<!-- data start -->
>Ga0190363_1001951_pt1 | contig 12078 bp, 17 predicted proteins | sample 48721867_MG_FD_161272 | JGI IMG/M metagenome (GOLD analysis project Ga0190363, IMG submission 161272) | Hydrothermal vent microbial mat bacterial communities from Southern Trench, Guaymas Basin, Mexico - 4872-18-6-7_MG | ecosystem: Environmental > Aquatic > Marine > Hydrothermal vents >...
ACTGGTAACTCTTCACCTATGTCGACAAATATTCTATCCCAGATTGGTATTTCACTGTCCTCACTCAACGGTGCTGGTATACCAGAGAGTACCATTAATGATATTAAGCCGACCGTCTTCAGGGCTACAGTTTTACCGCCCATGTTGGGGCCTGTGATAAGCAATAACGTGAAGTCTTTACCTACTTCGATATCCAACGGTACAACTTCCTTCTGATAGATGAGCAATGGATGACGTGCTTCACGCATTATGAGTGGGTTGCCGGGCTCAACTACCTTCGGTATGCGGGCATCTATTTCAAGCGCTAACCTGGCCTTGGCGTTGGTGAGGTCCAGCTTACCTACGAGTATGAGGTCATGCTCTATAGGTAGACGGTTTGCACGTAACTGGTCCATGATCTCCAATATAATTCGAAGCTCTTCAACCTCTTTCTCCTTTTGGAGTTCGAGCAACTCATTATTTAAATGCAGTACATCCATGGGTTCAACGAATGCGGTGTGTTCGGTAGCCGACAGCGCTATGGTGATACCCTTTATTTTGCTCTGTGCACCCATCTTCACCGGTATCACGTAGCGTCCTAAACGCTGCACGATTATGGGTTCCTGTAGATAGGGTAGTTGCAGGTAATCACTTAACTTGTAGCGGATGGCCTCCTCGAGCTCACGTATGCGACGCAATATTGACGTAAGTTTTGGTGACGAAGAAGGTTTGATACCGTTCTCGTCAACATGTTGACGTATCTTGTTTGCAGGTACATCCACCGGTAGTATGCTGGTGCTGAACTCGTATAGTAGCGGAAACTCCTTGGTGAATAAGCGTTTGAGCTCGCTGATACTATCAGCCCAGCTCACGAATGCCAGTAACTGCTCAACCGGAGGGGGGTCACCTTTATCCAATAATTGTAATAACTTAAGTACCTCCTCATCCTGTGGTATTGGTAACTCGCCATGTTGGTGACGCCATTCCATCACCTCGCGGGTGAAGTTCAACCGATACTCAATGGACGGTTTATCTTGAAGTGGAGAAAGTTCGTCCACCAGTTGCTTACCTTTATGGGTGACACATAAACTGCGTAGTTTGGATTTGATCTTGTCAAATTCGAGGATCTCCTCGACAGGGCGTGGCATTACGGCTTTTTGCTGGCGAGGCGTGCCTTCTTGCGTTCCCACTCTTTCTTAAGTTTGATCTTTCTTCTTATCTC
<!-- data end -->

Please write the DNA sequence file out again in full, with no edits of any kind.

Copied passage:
>Ga0190363_1001951_pt1 | contig 12078 bp, 17 predicted proteins | sample 48721867_MG_FD_161272 | JGI IMG/M metagenome (GOLD analysis project Ga0190363, IMG submission 161272) | Hydrothermal vent microbial mat bacterial communities from Southern Trench, Guaymas Basin, Mexico - 4872-18-6-7_MG | ecosystem: Environmental > Aquatic > Marine > Hydrothermal vents >...
ACTGGTAACTCTTCACCTATGTCGACAAATATTCTATCCCAGATTGGTATTTCACTGTCCTCACTCAACGGTGCTGGTATACCAGAGAGTACCATTAATGATATTAAGCCGACCGTCTTCAGGGCTACAGTTTTACCGCCCATGTTGGGGCCTGTGATAAGCAATAACGTGAAGTCTTTACCTACTTCGATATCCAACGGTACAACTTCCTTCTGATAGATGAGCAATGGATGACGTGCTTCACGCATTATGAGTGGGTTGCCGGGCTCAACTACCTTCGGTATGCGGGCATCTATTTCAAGCGCTAACCTGGCCTTGGCGTTGGTGAGGTCCAGCTTACCTACGAGTATGAGGTCATGCTCTATAGGTAGACGGTTTGCACGTAACTGGTCCATGATCTCCAATATAATTCGAAGCTCTTCAACCTCTTTCTCCTTTTGGAGTTCGAGCAACTCATTATTTAAATGCAGTACATCCATGGGTTCAACGAATGCGGTGTGTTCGGTAGCCGACAGCGCTATGGTGATACCCTTTATTTTGCTCTGTGCACCCATCTTCACCGGTATCACGTAGCGTCCTAAACGCTGCACGATTATGGGTTCCTGTAGATAGGGTAGTTGCAGGTAATCACTTAACTTGTAGCGGATGGCCTCCTCGAGCTCACGTATGCGACGCAATATTGACGTAAGTTTTGGTGACGAAGAAGGTTTGATACCGTTCTCGTCAACATGTTGACGTATCTTGTTTGCAGGTACATCCACCGGTAGTATGCTGGTGCTGAACTCGTATAGTAGCGGAAACTCCTTGGTGAATAAGCGTTTGAGCTCGCTGATACTATCAGCCCAGCTCACGAATGCCAGTAACTGCTCAACCGGAGGGGGGTCACCTTTATCCAATAATTGTAATAACTTAAGTACCTCCTCATCCTGTGGTATTGGTAACTCGCCATGTTGGTGACGCCATTCCATCACCTCGCGGGTGAAGTTCAACCGATACTCAATGGACGGTTTATCTTGAAGTGGAGAAAGTTCGTCCACCAGTTGCTTACCTTTATGGGTGACACATAAACTGCGTAGTTTGGATTTGATCTTGTCAAATTCGAGGATCTCCTCGACAGGGCGTGGCATTACGGCTTTTTGCTGGCGAGGCGTGCCTTCTTGCGTTCCCACTCTTTCTTAAGTTTGATCTTTCTTCTTATCTC